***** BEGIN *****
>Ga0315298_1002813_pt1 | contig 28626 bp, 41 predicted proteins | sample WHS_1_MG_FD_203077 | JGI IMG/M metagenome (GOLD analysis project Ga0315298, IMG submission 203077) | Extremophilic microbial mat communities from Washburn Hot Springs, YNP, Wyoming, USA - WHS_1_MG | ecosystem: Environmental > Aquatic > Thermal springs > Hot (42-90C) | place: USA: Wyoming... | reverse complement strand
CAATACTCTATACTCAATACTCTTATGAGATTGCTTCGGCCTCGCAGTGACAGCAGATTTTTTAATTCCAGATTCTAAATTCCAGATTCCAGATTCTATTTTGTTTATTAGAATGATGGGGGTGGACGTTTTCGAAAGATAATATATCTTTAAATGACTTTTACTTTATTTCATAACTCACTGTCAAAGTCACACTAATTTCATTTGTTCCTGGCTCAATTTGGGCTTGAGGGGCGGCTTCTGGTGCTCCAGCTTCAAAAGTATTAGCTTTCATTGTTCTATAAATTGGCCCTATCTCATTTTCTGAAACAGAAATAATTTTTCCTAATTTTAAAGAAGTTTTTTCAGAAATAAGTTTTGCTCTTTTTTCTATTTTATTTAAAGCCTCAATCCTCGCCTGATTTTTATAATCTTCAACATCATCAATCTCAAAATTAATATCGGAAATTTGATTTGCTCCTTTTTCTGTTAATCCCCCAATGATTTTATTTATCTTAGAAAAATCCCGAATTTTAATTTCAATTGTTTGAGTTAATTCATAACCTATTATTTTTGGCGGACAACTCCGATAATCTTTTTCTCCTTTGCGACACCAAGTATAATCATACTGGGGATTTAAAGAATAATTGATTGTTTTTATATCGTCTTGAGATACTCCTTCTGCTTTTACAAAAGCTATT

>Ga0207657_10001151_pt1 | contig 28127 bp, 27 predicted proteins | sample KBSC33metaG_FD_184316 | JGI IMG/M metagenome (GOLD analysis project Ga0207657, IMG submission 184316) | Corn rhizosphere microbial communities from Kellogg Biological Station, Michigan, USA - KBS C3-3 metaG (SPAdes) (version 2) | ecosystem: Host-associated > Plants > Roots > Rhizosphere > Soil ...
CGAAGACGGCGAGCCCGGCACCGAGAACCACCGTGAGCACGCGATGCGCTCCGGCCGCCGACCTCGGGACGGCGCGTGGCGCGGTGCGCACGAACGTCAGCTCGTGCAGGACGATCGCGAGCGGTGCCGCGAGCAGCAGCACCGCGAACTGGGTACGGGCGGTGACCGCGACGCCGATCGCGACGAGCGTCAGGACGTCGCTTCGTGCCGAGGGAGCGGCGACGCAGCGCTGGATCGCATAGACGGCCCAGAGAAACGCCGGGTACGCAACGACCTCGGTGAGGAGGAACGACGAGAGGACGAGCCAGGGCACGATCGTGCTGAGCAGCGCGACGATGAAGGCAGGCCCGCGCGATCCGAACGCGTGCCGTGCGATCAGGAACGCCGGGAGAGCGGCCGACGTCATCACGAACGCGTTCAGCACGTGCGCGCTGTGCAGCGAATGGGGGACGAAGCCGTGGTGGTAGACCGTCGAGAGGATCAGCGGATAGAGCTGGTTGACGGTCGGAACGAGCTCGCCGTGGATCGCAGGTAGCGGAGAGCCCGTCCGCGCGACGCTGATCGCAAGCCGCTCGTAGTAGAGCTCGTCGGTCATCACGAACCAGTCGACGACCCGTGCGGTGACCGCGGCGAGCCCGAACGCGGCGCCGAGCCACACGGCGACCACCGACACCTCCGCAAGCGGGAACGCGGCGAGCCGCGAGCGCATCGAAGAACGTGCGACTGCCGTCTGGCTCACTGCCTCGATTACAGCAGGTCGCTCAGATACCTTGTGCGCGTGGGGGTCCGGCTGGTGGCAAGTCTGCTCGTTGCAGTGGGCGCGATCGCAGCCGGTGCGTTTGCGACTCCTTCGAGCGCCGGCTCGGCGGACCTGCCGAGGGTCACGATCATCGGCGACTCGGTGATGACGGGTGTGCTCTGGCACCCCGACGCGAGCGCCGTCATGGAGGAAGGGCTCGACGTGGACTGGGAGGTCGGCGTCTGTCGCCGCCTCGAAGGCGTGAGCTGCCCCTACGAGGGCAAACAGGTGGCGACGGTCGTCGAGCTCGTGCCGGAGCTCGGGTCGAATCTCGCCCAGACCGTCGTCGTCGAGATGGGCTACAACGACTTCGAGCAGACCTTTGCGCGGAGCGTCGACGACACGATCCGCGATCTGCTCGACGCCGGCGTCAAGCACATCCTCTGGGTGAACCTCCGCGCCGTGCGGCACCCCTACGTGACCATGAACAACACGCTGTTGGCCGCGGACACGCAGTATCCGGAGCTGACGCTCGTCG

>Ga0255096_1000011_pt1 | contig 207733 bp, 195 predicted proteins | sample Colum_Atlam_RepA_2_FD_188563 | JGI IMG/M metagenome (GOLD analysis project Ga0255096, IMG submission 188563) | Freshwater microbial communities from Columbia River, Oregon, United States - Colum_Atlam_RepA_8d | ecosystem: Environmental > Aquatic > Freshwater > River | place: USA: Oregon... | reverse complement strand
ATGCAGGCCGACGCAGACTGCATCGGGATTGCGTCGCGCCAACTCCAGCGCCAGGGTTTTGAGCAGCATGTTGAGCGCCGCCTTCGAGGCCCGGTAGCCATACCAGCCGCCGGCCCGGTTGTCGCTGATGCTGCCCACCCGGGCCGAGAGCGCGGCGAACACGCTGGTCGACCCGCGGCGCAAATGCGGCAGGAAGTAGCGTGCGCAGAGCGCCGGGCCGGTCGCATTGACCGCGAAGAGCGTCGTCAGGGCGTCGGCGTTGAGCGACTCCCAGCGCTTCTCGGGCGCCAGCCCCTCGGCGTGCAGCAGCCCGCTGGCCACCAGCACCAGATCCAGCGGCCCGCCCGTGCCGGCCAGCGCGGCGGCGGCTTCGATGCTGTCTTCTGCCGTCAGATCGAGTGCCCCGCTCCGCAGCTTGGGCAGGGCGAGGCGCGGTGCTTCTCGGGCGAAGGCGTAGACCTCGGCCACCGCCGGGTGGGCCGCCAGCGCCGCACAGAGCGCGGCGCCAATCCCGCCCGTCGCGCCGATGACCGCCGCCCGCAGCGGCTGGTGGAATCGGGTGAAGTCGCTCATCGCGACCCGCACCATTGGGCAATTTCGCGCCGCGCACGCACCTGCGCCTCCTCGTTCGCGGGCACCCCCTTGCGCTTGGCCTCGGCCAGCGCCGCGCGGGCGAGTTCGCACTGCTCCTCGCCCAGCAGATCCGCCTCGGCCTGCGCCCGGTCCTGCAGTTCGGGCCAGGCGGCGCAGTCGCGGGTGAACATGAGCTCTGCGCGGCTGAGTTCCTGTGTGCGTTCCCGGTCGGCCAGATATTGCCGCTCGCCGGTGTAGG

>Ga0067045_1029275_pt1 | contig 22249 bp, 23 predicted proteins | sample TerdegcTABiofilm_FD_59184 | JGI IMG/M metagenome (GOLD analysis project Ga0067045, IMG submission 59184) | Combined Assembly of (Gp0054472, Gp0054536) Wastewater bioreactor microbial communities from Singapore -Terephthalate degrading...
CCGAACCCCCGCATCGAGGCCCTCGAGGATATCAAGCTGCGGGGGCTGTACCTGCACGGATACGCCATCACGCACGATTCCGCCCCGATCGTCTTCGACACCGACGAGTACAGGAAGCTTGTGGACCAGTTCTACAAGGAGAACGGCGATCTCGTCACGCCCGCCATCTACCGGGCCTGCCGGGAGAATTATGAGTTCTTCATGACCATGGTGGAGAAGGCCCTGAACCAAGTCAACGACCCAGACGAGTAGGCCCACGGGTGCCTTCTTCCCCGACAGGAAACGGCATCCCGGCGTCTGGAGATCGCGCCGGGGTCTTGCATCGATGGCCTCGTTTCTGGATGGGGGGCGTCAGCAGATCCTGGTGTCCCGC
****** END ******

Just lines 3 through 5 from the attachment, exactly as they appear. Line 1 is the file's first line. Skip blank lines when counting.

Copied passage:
>Ga0207657_10001151_pt1 | contig 28127 bp, 27 predicted proteins | sample KBSC33metaG_FD_184316 | JGI IMG/M metagenome (GOLD analysis project Ga0207657, IMG submission 184316) | Corn rhizosphere microbial communities from Kellogg Biological Station, Michigan, USA - KBS C3-3 metaG (SPAdes) (version 2) | ecosystem: Host-associated > Plants > Roots > Rhizosphere > Soil ...
CGAAGACGGCGAGCCCGGCACCGAGAACCACCGTGAGCACGCGATGCGCTCCGGCCGCCGACCTCGGGACGGCGCGTGGCGCGGTGCGCACGAACGTCAGCTCGTGCAGGACGATCGCGAGCGGTGCCGCGAGCAGCAGCACCGCGAACTGGGTACGGGCGGTGACCGCGACGCCGATCGCGACGAGCGTCAGGACGTCGCTTCGTGCCGAGGGAGCGGCGACGCAGCGCTGGATCGCATAGACGGCCCAGAGAAACGCCGGGTACGCAACGACCTCGGTGAGGAGGAACGACGAGAGGACGAGCCAGGGCACGATCGTGCTGAGCAGCGCGACGATGAAGGCAGGCCCGCGCGATCCGAACGCGTGCCGTGCGATCAGGAACGCCGGGAGAGCGGCCGACGTCATCACGAACGCGTTCAGCACGTGCGCGCTGTGCAGCGAATGGGGGACGAAGCCGTGGTGGTAGACCGTCGAGAGGATCAGCGGATAGAGCTGGTTGACGGTCGGAACGAGCTCGCCGTGGATCGCAGGTAGCGGAGAGCCCGTCCGCGCGACGCTGATCGCAAGCCGCTCGTAGTAGAGCTCGTCGGTCATCACGAACCAGTCGACGACCCGTGCGGTGACCGCGGCGAGCCCGAACGCGGCGCCGAGCCACACGGCGACCACCGACACCTCCGCAAGCGGGAACGCGGCGAGCCGCGAGCGCATCGAAGAACGTGCGACTGCCGTCTGGCTCACTGCCTCGATTACAGCAGGTCGCTCAGATACCTTGTGCGCGTGGGGGTCCGGCTGGTGGCAAGTCTGCTCGTTGCAGTGGGCGCGATCGCAGCCGGTGCGTTTGCGACTCCTTCGAGCGCCGGCTCGGCGGACCTGCCGAGGGTCACGATCATCGGCGACTCGGTGATGACGGGTGTGCTCTGGCACCCCGACGCGAGCGCCGTCATGGAGGAAGGGCTCGACGTGGACTGGGAGGTCGGCGTCTGTCGCCGCCTCGAAGGCGTGAGCTGCCCCTACGAGGGCAAACAGGTGGCGACGGTCGTCGAGCTCGTGCCGGAGCTCGGGTCGAATCTCGCCCAGACCGTCGTCGTCGAGATGGGCTACAACGACTTCGAGCAGACCTTTGCGCGGAGCGTCGACGACACGATCCGCGATCTGCTCGACGCCGGCGTCAAGCACATCCTCTGGGTGAACCTCCGCGCCGTGCGGCACCCCTACGTGACCATGAACAACACGCTGTTGGCCGCGGACACGCAGTATCCGGAGCTGACGCTCGTCG

>Ga0255096_1000011_pt1 | contig 207733 bp, 195 predicted proteins | sample Colum_Atlam_RepA_2_FD_188563 | JGI IMG/M metagenome (GOLD analysis project Ga0255096, IMG submission 188563) | Freshwater microbial communities from Columbia River, Oregon, United States - Colum_Atlam_RepA_8d | ecosystem: Environmental > Aquatic > Freshwater > River | place: USA: Oregon... | reverse complement strand